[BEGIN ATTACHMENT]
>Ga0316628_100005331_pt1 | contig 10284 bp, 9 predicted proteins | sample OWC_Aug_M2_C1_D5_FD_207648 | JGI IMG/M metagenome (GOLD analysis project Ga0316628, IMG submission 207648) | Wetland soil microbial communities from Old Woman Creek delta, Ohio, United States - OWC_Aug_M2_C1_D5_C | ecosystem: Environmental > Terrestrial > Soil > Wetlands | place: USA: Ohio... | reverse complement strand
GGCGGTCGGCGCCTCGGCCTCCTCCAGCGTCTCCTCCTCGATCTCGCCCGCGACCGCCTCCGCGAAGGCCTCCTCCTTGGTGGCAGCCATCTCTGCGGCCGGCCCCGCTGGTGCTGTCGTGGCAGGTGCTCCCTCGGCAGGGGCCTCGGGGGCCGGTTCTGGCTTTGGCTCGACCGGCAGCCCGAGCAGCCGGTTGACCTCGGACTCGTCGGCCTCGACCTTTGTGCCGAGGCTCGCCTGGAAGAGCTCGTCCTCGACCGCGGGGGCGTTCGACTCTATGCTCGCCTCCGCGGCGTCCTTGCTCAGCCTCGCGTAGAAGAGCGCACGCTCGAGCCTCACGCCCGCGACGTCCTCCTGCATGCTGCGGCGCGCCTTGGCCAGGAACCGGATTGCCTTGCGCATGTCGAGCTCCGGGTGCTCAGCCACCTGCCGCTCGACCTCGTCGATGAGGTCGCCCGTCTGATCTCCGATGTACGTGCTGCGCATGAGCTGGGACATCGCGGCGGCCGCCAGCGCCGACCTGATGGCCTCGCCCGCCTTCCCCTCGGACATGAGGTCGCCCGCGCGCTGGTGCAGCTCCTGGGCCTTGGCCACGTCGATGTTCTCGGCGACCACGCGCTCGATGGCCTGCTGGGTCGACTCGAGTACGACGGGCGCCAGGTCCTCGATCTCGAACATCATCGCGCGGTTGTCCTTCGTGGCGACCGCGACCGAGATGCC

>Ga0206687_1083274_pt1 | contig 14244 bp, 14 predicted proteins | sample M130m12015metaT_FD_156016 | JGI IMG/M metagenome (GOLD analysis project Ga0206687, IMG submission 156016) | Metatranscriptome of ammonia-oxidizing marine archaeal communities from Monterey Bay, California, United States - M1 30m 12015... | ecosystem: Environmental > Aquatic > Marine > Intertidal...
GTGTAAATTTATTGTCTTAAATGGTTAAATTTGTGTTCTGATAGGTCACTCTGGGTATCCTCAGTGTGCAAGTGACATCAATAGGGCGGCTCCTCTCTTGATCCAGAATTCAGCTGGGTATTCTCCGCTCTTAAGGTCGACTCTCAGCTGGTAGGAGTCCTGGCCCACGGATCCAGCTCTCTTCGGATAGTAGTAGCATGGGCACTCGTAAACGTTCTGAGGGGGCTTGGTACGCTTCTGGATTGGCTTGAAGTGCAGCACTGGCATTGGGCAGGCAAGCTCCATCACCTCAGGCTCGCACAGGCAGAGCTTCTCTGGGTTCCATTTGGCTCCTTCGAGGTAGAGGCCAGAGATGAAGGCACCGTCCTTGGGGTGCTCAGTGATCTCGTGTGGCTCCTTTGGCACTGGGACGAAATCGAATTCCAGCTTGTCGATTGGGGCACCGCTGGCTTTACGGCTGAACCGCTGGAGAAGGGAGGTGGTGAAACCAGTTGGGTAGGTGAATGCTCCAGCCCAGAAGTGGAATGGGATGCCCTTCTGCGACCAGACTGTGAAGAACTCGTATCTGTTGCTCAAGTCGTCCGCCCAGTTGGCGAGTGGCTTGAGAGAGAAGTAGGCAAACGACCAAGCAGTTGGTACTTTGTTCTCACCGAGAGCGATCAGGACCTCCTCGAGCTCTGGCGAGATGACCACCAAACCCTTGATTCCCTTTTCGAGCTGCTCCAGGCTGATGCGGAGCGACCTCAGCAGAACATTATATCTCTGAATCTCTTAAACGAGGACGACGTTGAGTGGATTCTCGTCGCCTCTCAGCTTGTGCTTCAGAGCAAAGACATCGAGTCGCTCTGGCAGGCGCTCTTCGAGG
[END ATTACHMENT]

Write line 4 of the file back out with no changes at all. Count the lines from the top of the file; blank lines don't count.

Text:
GTGTAAATTTATTGTCTTAAATGGTTAAATTTGTGTTCTGATAGGTCACTCTGGGTATCCTCAGTGTGCAAGTGACATCAATAGGGCGGCTCCTCTCTTGATCCAGAATTCAGCTGGGTATTCTCCGCTCTTAAGGTCGACTCTCAGCTGGTAGGAGTCCTGGCCCACGGATCCAGCTCTCTTCGGATAGTAGTAGCATGGGCACTCGTAAACGTTCTGAGGGGGCTTGGTACGCTTCTGGATTGGCTTGAAGTGCAGCACTGGCATTGGGCAGGCAAGCTCCATCACCTCAGGCTCGCACAGGCAGAGCTTCTCTGGGTTCCATTTGGCTCCTTCGAGGTAGAGGCCAGAGATGAAGGCACCGTCCTTGGGGTGCTCAGTGATCTCGTGTGGCTCCTTTGGCACTGGGACGAAATCGAATTCCAGCTTGTCGATTGGGGCACCGCTGGCTTTACGGCTGAACCGCTGGAGAAGGGAGGTGGTGAAACCAGTTGGGTAGGTGAATGCTCCAGCCCAGAAGTGGAATGGGATGCCCTTCTGCGACCAGACTGTGAAGAACTCGTATCTGTTGCTCAAGTCGTCCGCCCAGTTGGCGAGTGGCTTGAGAGAGAAGTAGGCAAACGACCAAGCAGTTGGTACTTTGTTCTCACCGAGAGCGATCAGGACCTCCTCGAGCTCTGGCGAGATGACCACCAAACCCTTGATTCCCTTTTCGAGCTGCTCCAGGCTGATGCGGAGCGACCTCAGCAGAACATTATATCTCTGAATCTCTTAAACGAGGACGACGTTGAGTGGATTCTCGTCGCCTCTCAGCTTGTGCTTCAGAGCAAAGACATCGAGTCGCTCTGGCAGGCGCTCTTCGAGG